Montréal - The Autorité des marchés financiers (AMF) has launched penal proceedings against five individuals involved in the Carrefour matter for conspiring to manipulate the market and is seeking a total of $422,000 in fines.
Five individuals charged
More specifically, the AMF has brought two charges against Gérald Parkin, President and majority shareholder of Monimpex International Ltd., whom it claims conspired with Claude ValadeRespondent Claude Valade should not be confused with Claude Valade of Primerica Financial Services Ltd. and PFSL Investments Canada Ltd. in Laval, holder of certificate No. 162 214, who is not affected by this decision., Serge Belval, Bartolomeo Torino and Alain Lefrançois to attempt to influence the market price or the value of the securities of three corporations by means of unfair, improper or fraudulent practices toward investors. The AMF is seeking a total of $100,000 in fines from him.
Claude Valade, also known as Claude Gratton, is facing eight charges. The AMF claims that he conspired with the other respondents in this matter to manipulate the market (2 counts) and illegally acted as a securities adviser (6 counts). The AMF is seeking a total of $160,000 from him. This is not Claude Valade's first altercation with the AMF. In 2006 he was fined $30,000 for offences related to illegal practice as a securities dealer and illegal distributions in the Clubs d'investissement HT affair.
Serge Belval, also known as Sylvain Bastien, is facing four counts, including one for conspiring to manipulate the market and three for illegal practice as an adviser. The AMF is seeking a total of $62,000 in fines from him.
As for Bartolomeo Torino and Alain Lefrançois, a dealing representative, they are charged with one count for conspiring to manipulate the market and the AMF is seeking $50,000 in fines from each of them.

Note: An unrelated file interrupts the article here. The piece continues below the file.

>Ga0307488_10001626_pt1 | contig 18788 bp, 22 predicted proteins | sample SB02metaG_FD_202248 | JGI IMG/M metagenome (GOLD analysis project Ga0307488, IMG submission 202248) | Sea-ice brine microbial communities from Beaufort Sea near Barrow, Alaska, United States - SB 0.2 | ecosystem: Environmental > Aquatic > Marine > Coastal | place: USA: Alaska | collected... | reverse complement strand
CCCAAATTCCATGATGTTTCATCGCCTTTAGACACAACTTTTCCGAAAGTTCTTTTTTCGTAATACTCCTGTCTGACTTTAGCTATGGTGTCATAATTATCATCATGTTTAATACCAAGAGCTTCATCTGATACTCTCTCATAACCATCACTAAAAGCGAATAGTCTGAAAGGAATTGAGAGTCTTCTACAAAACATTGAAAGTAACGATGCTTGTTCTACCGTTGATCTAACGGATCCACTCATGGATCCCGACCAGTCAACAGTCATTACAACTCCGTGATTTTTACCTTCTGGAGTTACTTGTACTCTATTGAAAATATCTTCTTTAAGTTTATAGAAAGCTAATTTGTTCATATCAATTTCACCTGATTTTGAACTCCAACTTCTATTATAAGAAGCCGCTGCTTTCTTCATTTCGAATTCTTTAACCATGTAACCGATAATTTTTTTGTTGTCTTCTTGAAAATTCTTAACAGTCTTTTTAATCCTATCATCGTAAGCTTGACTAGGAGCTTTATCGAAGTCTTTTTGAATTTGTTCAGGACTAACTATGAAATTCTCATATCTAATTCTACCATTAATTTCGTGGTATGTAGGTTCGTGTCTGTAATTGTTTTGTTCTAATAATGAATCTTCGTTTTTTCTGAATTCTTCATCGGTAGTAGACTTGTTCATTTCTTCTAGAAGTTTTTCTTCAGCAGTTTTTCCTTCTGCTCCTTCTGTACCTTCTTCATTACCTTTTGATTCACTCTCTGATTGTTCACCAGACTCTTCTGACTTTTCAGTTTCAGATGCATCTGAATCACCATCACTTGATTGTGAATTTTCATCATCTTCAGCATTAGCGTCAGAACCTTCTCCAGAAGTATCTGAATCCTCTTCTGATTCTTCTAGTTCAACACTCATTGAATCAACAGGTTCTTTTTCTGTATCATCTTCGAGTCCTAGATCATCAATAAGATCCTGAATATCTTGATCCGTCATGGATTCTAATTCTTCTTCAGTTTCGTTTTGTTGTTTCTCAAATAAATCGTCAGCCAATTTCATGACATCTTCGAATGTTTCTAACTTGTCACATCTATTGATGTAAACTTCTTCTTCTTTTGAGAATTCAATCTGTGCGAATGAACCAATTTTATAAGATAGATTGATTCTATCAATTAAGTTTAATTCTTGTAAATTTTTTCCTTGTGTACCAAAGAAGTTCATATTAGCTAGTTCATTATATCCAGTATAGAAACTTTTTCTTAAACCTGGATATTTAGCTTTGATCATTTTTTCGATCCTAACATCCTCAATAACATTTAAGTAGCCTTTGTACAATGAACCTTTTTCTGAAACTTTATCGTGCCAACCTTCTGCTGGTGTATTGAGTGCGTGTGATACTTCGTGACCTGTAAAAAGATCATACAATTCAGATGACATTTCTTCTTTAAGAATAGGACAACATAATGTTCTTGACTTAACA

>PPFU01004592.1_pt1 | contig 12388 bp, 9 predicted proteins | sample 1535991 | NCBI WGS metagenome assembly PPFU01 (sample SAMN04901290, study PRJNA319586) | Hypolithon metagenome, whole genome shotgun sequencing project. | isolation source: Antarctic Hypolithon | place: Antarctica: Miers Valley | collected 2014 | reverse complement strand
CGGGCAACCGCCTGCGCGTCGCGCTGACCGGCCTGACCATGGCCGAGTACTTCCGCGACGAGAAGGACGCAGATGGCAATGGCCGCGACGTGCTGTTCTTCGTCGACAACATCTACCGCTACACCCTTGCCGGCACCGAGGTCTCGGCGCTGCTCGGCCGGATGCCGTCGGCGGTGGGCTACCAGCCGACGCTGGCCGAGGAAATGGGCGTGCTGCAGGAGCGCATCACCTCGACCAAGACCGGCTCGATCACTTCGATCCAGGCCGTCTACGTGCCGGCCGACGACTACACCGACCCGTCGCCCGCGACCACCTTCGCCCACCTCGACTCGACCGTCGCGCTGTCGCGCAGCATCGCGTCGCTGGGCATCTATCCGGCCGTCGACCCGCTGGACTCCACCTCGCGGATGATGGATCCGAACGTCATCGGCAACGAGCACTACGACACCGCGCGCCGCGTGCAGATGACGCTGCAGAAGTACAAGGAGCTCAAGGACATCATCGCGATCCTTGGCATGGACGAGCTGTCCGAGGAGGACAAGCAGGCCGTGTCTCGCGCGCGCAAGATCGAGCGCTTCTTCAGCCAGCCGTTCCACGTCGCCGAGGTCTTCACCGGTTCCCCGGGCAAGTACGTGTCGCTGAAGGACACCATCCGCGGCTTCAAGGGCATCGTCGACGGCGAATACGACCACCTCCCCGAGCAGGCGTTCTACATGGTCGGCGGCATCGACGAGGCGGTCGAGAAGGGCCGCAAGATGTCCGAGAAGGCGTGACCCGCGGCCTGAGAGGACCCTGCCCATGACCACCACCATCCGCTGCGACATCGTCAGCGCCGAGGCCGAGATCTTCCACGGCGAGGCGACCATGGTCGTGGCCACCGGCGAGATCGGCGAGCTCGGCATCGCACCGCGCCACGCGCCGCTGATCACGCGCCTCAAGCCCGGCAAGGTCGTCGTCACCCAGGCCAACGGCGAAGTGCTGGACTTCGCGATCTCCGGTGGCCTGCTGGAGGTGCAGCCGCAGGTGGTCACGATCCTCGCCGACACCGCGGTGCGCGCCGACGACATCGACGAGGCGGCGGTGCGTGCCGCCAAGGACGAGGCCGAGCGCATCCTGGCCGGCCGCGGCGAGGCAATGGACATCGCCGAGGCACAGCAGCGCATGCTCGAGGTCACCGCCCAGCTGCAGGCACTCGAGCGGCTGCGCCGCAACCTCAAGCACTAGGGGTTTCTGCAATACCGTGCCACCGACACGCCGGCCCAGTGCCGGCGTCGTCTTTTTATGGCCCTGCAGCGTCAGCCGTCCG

Two schemes to manipulate securities
The AMF's investigation shows that there were two financial subschemes designed to manipulate the securities of Zoloto, Primex and Nessa using funds from locked-in retirement accounts of Québec investors.
The investors were solicited through classified ads published in local newspapers or on the Internet. They were told they would receive a cash payment, sometimes in the form of a loan, of up to 55% of the value of their retirement savings. In exchange, the investors transferred their retirement savings to a self-directed brokerage account and agreed not to trade in it. The investors were told that shares traded on the Frankfurt Stock Exchange would be purchased through their self-directed account.
The five respondents are covered by various orders issued in December 2009 (pdf - 50 KB)This link will open in a new window which prohibited them from pursuing activities as securities advisers and from carrying on any activity, directly or indirectly, in respect of transactions in securities. The orders also froze the funds, securities and other assets held by them.
In February 2011, the Integrated Market Enforcement Team (IMET) also filed charges against eleven individuals suspected of being involved in the Carrefour matter, including Claude Valade.
The Autorité des marchés financiers (AMF) is the regulatory and oversight body for Québec's financial sector.
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